A month ago, Paul Blair of Grover Norquist’s Americans for Tax Reform and Derek Monson of the conservative Sutherland Institute responded to an article I wrote in the Salt Lake Tribune about “carried interest,” a discredited preferential tax treatment that rakes in billions of dollars for private equity and hedge fund managers.
Carried interest is a fee for managing other people’s money. Fund managers earn this fee for their labor, just as plumbers, doctors or teachers; except, unlike everyone else, fund managers pay a lower capital gains tax rate.
I originally argued that if Republicans truly believed in deficit reduction, they would eliminate this useless loophole and use the revenue to reduce the deficit. Specifically, I called on Sen. Orrin Hatch, senior United States Senator for Utah and Chairman of the Senate Finance Committee, to lead the charge.
Responding to my criticism, Blair and Monson falsely accused me of promoting “bad tax policy” which would “reduce the federal deficit on the backs of retirees while undermining prosperity by destroying good jobs.”
Clearly, what I wrote scared them. It scared them because I am someone who is speaking from personal experience and knows finance and investing inside and out. I have worked over 40 years both on Wall Street and managing investment partnerships in the most competitive environments. This is unlike my critics, who have no firsthand knowledge and are just parroting failed, incorrect theories promoted by conservative elites.
I am a member of the Patriotic Millionaires, a bi-partisan group of successful people who would dispel the myths that Americans for Tax Reform and others use to concentrate even more wealth in the hands of economic elites. I am speaking from fairness, not my personal financial interests. In fact, if the carried interest loophole were disallowed, my tax bill would rise.
Apparently, Blair and Monson put Wall Street fund managers first. Just consider…
The authors write about the importance of deficit reduction. But Republicans have zero credibility on spending restraint. George Bush inherited a balanced budget, and what did he do? He cut taxes for the wealthiest, and the deficit ballooned.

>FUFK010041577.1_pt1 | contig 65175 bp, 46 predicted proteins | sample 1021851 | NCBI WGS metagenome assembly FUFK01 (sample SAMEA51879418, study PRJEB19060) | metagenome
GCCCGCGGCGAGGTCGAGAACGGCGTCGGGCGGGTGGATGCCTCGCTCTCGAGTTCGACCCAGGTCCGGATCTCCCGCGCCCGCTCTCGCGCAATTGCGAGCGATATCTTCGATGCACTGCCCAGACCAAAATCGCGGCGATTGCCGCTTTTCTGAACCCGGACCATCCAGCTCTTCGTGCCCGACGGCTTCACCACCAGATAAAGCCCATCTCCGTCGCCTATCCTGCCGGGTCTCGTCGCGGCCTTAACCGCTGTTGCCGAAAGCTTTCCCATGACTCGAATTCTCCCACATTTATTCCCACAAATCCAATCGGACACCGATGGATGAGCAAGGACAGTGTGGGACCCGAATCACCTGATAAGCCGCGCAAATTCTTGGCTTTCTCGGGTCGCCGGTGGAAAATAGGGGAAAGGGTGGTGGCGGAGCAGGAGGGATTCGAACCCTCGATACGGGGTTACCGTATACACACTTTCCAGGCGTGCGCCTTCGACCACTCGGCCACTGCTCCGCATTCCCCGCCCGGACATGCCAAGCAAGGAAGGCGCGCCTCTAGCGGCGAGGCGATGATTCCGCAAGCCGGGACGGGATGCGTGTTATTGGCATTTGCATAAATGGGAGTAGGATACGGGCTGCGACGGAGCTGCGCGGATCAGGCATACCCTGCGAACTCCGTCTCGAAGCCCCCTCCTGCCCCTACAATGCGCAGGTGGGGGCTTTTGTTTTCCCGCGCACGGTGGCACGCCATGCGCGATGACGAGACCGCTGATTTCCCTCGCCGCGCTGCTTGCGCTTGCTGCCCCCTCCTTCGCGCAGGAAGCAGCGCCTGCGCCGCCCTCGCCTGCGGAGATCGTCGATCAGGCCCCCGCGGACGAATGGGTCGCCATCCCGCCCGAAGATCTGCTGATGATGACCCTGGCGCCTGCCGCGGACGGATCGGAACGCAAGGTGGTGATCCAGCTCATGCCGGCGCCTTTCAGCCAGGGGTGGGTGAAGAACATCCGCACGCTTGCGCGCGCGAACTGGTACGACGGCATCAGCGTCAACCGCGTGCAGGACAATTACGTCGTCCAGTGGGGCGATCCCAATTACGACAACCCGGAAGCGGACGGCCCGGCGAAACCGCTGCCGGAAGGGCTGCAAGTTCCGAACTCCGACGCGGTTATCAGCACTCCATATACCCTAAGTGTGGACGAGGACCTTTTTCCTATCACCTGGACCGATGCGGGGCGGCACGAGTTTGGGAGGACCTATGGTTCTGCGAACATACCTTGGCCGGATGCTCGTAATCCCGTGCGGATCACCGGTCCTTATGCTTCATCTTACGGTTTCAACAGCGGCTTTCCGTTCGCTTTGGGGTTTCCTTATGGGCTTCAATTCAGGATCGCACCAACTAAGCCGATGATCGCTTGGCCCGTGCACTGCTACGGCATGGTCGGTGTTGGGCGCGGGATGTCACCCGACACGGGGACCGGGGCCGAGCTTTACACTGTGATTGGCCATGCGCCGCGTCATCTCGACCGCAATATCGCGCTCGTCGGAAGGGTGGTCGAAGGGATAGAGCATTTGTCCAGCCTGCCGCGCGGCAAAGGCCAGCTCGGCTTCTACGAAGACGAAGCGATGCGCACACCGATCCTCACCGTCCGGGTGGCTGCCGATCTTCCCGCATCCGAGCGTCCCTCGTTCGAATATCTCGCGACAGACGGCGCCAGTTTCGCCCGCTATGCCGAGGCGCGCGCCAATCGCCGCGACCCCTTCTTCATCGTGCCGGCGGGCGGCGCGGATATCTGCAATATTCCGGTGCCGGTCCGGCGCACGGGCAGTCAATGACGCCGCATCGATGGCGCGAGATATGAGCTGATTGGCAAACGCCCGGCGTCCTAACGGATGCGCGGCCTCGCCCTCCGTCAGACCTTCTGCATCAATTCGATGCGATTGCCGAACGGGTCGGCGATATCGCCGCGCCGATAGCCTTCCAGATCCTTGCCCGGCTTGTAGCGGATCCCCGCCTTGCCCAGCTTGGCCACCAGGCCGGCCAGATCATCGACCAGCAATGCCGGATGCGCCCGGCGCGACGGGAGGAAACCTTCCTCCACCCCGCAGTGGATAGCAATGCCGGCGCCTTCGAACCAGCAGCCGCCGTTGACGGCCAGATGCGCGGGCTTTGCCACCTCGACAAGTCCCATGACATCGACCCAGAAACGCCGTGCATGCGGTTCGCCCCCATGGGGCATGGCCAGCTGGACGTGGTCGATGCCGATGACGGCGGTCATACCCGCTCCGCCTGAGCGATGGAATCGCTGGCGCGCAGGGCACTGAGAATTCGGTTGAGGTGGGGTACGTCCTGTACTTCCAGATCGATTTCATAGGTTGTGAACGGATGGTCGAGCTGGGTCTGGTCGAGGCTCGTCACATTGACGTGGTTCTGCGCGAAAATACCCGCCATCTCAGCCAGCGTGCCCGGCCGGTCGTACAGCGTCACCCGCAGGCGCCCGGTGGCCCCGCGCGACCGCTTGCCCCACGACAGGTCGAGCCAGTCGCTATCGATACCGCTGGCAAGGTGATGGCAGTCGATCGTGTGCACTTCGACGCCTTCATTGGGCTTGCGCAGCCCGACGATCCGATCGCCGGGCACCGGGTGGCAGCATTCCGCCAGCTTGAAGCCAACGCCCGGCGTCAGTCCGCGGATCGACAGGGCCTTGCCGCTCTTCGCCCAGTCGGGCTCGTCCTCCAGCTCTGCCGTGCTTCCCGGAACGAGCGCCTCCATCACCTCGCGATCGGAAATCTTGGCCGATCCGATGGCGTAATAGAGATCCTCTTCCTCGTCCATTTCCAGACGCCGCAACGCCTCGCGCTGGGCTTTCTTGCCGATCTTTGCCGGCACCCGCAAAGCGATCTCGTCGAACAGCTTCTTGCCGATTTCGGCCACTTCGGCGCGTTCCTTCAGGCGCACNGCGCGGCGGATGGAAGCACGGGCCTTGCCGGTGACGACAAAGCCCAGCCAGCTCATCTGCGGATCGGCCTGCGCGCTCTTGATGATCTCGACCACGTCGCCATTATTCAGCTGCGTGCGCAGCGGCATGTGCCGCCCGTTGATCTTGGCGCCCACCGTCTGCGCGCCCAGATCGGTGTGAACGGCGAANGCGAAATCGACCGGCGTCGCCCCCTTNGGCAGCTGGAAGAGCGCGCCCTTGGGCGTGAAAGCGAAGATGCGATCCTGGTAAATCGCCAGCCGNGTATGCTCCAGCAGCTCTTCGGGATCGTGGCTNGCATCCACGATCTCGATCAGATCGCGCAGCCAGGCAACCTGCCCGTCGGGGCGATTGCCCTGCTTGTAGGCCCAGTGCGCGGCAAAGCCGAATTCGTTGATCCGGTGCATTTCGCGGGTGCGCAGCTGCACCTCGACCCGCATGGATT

Similarly, in January when the Republicans gained control of Congress, they passed a massive package of tax cuts, creating the first budget deficit increase in six years. Where is the budgetary restraint that Blair, Monson and other conservatives claim to hold so dear?
Blair and Monson say that higher taxes would reduce investments, but the world is currently awash in excess capital. American corporations have record profits but they are choosing to allocate their cash into repurchasing stock rather than new investments. Record low interest rates worldwide also show that the supply of capital far exceeds demand.
In other words, fund managers don’t see many attractive opportunities. What are needed are strong consumers to create more good investment opportunities, not pointless tax breaks to sugarcoat the plentiful supply of capital that already exists. Consumers today are strapped do to 30 years of rising income inequality and off shoring of jobs, but that is a topic for another day.
And the far-fetched claim that eliminating carried interest would reduce Utahns’ retirement income because fund managers would charge higher fees is nonsense. There isn’t any set fee for these investments. The fees include many complex parts that are driven by competitive pressures. Just because fund managers might pay higher taxes does not mean that fees would change, just as ordinary businessmen don’t raise or lower prices in response to a change in tax rates.
Nor would higher taxes mean that the financial sector would lose talent. When I worked for Goldman Sachs and Lehman Brothers, I routinely met incredibly talented and successful people. I never remember a single one of them quitting their job because of high taxes… and during this period federal tax rates were 70 percent or higher, far in excess of today’s maximum rate of 39.6 percent.
At the highest levels, people are successful because they have an unstoppable drive to succeed and because they want to be the best at what they do, not because they are the greediest. So let’s dispense with the flimsy allegation that fund managers would stop working if the carried interest loophole were eliminated.
The truth is that the carried interest loophole represents a kind of destructive greed, a cancer that has crept its way into the core of our country’s economic system.
So Senator Hatch, do your job, do what you campaigned on, reduce the deficit by eliminating the loophole. It’s the bi-partisan thing to do. The vast majority of primary voters are supporting presidential candidates who would eliminate carried interest. Don’t be on the wrong side of history.
Art Lipson is the principal of Western Investment LLC based in Salt Lake City and a member of the Patriotic Millionaires.